Anyway, here's the list, with links provided to my reviews or relevant blog posts. Turns out I wrote a lot of book reviews this year.
- Justice at a Distance - Loren Lomasky & Fernando Tesón
- Women and Western Political Thought - Susan Moller Okin
- Feminine and Feminist Ethics - Rosemarie Tong
- Myths of Gender: Biological Theories about Women and Men - Anne Fausto-Sterling
- Justice, Gender, and the Family - Susan Moller Okin
- Situating the Self: Gender, Community, and Postmodernism in Contemporary Ethics - Seyla Benhabib
- Sex and Social Justice - Martha Nussbaum
- Women, Culture, and Development: A Study of Human Capabilities - Martha Nussbaum & Jonathan Glover (eds.)
- Toward a Feminist Theory of the State - Catharine MacKinnon
- See also this blog post on how radical feminism is, like all fundamentalisms, epistemically closed.
- Epistemic Injustice: Power and the Ethics of Knowing - Miranda Fricker
- See this blog post on distinguishing between wrongness and culpability.
- And this one trying to apply the concepts of testimonial injustice and (less successfully) hermeneutical injustice to rape culture.
- Justice and the Politics of Difference - Iris Marion Young
- Is Multiculturalism Bad for Women? - Susan Moller Okin (lead essay)
- Feminist Interpretations of Ayn Rand - Mimi Reisel Gladstein & Chris Matthew Sciabarra (eds.)
- Jonathan Strange & Mr Norrell - Susanna Clarke
- The Warrior's Apprentice - Lois McMaster Bujold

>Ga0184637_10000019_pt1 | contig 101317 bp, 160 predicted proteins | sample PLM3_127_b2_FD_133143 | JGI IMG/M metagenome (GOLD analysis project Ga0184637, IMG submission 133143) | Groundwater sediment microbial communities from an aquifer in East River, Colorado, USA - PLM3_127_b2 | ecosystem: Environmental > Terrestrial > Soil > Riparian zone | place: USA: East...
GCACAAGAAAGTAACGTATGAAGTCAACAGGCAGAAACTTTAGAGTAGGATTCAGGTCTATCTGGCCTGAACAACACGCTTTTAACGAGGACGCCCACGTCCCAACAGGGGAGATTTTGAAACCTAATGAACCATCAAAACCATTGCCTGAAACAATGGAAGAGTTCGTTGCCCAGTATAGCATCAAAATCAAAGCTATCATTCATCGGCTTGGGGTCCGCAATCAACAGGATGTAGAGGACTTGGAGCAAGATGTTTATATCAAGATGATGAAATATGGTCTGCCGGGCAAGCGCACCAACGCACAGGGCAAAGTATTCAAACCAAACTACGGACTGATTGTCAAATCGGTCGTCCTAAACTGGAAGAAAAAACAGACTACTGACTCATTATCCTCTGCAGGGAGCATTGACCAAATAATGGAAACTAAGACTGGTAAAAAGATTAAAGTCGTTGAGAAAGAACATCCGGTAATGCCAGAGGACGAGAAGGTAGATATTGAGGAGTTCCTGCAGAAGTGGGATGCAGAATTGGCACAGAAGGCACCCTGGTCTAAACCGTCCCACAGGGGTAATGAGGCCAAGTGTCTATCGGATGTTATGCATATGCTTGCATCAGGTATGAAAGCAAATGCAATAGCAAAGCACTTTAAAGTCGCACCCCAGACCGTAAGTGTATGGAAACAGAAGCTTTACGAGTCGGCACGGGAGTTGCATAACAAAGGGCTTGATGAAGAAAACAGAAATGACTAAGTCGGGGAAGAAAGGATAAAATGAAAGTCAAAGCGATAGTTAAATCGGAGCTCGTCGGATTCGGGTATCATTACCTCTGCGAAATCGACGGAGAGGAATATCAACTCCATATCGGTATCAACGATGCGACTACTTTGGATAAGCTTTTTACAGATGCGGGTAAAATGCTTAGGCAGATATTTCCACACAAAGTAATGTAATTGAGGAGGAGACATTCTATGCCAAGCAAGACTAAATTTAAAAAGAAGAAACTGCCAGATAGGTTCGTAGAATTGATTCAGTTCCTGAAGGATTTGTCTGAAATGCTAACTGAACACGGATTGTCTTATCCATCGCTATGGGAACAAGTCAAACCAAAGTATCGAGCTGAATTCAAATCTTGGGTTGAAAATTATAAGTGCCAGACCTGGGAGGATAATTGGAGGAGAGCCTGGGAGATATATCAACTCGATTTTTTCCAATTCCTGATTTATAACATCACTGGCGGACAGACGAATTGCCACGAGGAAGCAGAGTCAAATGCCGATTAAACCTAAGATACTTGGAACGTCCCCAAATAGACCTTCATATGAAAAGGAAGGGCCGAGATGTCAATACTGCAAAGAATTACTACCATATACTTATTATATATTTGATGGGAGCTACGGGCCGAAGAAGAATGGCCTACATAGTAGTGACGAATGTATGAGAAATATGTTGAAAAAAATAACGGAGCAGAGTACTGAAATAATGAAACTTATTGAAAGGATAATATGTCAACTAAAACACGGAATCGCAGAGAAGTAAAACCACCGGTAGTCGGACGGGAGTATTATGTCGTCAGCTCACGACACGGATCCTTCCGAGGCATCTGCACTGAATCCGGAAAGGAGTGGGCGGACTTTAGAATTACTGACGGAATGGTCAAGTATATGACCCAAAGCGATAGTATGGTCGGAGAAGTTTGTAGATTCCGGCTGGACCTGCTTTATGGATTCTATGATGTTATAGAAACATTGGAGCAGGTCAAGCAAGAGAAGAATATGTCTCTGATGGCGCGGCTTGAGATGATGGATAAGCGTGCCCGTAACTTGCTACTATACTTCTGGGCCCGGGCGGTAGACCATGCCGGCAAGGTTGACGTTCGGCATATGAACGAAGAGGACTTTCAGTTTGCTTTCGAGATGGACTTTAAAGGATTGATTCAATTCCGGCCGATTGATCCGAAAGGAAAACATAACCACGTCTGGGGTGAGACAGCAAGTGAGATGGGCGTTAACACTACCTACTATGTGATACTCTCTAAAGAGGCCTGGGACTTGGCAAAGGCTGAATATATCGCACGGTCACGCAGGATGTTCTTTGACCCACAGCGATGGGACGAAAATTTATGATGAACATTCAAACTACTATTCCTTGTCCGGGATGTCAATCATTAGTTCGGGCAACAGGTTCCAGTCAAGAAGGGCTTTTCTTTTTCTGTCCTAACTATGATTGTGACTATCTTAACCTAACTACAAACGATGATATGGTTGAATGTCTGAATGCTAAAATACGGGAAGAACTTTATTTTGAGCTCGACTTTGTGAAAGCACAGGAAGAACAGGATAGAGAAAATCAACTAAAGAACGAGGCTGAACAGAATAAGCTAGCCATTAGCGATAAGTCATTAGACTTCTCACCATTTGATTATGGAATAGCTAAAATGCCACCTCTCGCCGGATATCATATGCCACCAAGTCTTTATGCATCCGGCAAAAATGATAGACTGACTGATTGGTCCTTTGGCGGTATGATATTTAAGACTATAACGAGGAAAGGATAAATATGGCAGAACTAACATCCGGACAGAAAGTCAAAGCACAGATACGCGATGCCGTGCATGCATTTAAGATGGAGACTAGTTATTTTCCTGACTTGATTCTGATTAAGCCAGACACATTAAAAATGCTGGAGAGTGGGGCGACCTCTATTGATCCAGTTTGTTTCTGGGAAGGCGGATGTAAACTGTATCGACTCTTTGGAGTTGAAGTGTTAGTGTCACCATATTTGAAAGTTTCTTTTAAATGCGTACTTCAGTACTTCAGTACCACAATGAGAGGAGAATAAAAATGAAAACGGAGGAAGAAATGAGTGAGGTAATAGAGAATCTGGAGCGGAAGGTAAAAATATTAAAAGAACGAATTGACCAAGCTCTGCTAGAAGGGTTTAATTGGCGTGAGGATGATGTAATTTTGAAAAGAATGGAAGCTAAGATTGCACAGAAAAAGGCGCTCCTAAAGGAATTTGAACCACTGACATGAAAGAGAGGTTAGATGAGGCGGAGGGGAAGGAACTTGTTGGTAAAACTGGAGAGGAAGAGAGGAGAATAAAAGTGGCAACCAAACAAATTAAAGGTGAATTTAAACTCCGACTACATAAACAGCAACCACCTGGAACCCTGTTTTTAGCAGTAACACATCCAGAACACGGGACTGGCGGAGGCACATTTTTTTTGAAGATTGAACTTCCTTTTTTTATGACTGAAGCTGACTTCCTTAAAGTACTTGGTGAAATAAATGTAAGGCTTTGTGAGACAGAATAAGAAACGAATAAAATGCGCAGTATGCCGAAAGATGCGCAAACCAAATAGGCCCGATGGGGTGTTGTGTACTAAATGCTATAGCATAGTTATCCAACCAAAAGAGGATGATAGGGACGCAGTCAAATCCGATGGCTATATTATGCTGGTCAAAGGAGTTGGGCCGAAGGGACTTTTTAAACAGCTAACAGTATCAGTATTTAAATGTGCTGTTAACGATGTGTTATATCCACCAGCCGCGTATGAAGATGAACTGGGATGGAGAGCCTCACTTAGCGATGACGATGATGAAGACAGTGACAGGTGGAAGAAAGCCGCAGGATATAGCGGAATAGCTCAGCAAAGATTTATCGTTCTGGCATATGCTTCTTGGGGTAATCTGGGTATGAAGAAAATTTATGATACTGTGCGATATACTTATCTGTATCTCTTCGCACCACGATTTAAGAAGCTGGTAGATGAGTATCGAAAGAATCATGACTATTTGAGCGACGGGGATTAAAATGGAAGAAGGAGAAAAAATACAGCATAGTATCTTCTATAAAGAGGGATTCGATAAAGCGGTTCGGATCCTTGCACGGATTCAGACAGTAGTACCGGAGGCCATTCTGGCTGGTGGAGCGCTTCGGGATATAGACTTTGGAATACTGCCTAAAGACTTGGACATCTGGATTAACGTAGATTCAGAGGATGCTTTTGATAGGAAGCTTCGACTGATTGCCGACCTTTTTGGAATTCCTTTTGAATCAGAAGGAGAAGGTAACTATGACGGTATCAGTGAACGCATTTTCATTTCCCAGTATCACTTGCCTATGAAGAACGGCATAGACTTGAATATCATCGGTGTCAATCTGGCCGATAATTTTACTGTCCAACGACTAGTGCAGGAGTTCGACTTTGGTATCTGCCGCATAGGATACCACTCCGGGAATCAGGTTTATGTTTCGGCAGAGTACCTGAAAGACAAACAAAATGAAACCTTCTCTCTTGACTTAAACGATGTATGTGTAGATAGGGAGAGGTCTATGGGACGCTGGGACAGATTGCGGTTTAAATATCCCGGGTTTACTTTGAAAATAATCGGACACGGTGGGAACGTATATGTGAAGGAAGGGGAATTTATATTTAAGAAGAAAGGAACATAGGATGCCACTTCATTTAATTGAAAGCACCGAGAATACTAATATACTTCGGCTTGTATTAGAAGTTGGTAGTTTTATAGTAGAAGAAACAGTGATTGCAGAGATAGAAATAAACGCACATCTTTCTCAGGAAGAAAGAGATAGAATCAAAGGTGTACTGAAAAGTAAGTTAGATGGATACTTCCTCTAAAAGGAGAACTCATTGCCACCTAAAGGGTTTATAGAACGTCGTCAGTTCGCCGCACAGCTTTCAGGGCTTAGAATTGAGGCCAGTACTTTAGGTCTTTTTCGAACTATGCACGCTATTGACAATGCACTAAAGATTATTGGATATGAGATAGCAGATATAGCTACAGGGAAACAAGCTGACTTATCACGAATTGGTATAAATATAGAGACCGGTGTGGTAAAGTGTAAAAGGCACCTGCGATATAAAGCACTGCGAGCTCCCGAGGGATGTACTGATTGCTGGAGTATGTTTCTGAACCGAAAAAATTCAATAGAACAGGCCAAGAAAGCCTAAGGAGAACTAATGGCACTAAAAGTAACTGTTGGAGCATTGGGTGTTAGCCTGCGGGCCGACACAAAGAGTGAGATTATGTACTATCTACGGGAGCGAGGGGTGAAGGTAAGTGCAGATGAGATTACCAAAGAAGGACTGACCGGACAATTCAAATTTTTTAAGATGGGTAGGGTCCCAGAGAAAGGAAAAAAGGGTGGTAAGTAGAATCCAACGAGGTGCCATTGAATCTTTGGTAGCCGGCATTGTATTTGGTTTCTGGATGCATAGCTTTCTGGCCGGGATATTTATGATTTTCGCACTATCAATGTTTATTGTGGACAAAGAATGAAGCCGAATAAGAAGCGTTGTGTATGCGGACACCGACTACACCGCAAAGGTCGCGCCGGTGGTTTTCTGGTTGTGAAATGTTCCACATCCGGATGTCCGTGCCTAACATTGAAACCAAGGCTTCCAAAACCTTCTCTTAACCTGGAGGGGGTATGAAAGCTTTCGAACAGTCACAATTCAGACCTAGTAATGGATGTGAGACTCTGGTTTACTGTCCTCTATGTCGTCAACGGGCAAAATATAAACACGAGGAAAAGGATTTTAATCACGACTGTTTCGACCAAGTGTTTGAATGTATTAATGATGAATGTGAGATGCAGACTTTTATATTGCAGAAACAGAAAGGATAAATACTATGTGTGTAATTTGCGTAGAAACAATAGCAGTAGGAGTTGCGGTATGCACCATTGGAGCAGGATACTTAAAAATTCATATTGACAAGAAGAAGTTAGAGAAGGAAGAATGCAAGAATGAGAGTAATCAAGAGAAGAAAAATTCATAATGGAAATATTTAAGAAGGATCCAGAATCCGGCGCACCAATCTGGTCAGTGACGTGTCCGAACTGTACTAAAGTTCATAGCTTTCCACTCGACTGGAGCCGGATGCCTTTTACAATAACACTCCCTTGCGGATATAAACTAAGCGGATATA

- I, Jedi - Michael Stackpole
- Liberalism: The Classical Tradition - Ludwig von Mises
- Anarchy, State, and Utopia - Robert Nozick
- Liberty and Nature: An Aristotelian Defense of Liberal Order - Doug Rasmussen & Doug Den Uyl
- Free Market Fairness - John Tomasi
- See also this blog post on my own version of market democracy: free market capabilities.
- The Future and Its Enemies: - Virginia Postrel
- Elements of Justice - David Schmidtz
- The Tyranny of the Ideal - Gerald Gaus
Somehow I never got around to reviewing Elements of Justice, even though it was excellent. It argues for value pluralism. Our understanding of justice is a hodgepodge of multiple considerations, such as equality, need, desert, and reciprocation. Good judgment comes in understanding where and how these different kinds of reasons apply and why.
I'm finishing my tour of libertarianism (really classical liberalism) with Deirdre McCloskey's Bourgeois Equality. Though I do plan to read Jacob Levy's Rationalism, Pluralism, and Freedom when it appears in paperback.
I don't have anything too coherent planned for a new reading project. Gaus turned me onto some new thinkers I want to check out: Helene Landemore and Scott Page. With current events firmly in mind, I want to read more history and history-based accounts of civilization and political stability. And I also want to devote some energy to reading books that have been sitting on my shelf for a long time collecting dust.